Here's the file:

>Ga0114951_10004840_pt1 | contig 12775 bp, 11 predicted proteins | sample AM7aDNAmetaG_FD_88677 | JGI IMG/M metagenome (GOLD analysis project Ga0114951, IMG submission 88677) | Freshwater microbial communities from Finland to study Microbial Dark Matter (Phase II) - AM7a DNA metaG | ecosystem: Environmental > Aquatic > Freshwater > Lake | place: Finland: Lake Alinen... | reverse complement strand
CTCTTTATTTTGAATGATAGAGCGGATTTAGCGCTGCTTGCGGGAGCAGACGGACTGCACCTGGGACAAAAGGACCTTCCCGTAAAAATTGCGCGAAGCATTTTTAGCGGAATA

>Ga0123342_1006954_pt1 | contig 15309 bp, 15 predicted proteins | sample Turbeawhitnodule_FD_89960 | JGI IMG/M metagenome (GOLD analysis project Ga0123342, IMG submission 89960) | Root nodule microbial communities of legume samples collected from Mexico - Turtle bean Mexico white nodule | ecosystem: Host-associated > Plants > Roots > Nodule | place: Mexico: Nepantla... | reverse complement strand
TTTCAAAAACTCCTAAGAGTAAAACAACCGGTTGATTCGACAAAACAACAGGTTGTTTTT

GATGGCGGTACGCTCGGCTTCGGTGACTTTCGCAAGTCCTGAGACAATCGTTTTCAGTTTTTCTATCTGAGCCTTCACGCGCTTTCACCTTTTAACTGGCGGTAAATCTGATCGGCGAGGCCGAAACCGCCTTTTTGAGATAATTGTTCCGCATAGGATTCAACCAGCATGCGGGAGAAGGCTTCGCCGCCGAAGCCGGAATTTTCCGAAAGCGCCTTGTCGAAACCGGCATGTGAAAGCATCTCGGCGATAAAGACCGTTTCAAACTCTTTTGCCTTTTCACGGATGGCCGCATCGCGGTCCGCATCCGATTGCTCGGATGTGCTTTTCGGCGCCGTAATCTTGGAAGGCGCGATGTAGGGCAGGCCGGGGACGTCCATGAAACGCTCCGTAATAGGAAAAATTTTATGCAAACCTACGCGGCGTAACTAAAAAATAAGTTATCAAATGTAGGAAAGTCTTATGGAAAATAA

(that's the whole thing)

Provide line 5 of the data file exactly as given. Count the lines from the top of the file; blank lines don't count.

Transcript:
GATGGCGGTACGCTCGGCTTCGGTGACTTTCGCAAGTCCTGAGACAATCGTTTTCAGTTTTTCTATCTGAGCCTTCACGCGCTTTCACCTTTTAACTGGCGGTAAATCTGATCGGCGAGGCCGAAACCGCCTTTTTGAGATAATTGTTCCGCATAGGATTCAACCAGCATGCGGGAGAAGGCTTCGCCGCCGAAGCCGGAATTTTCCGAAAGCGCCTTGTCGAAACCGGCATGTGAAAGCATCTCGGCGATAAAGACCGTTTCAAACTCTTTTGCCTTTTCACGGATGGCCGCATCGCGGTCCGCATCCGATTGCTCGGATGTGCTTTTCGGCGCCGTAATCTTGGAAGGCGCGATGTAGGGCAGGCCGGGGACGTCCATGAAACGCTCCGTAATAGGAAAAATTTTATGCAAACCTACGCGGCGTAACTAAAAAATAAGTTATCAAATGTAGGAAAGTCTTATGGAAAATAA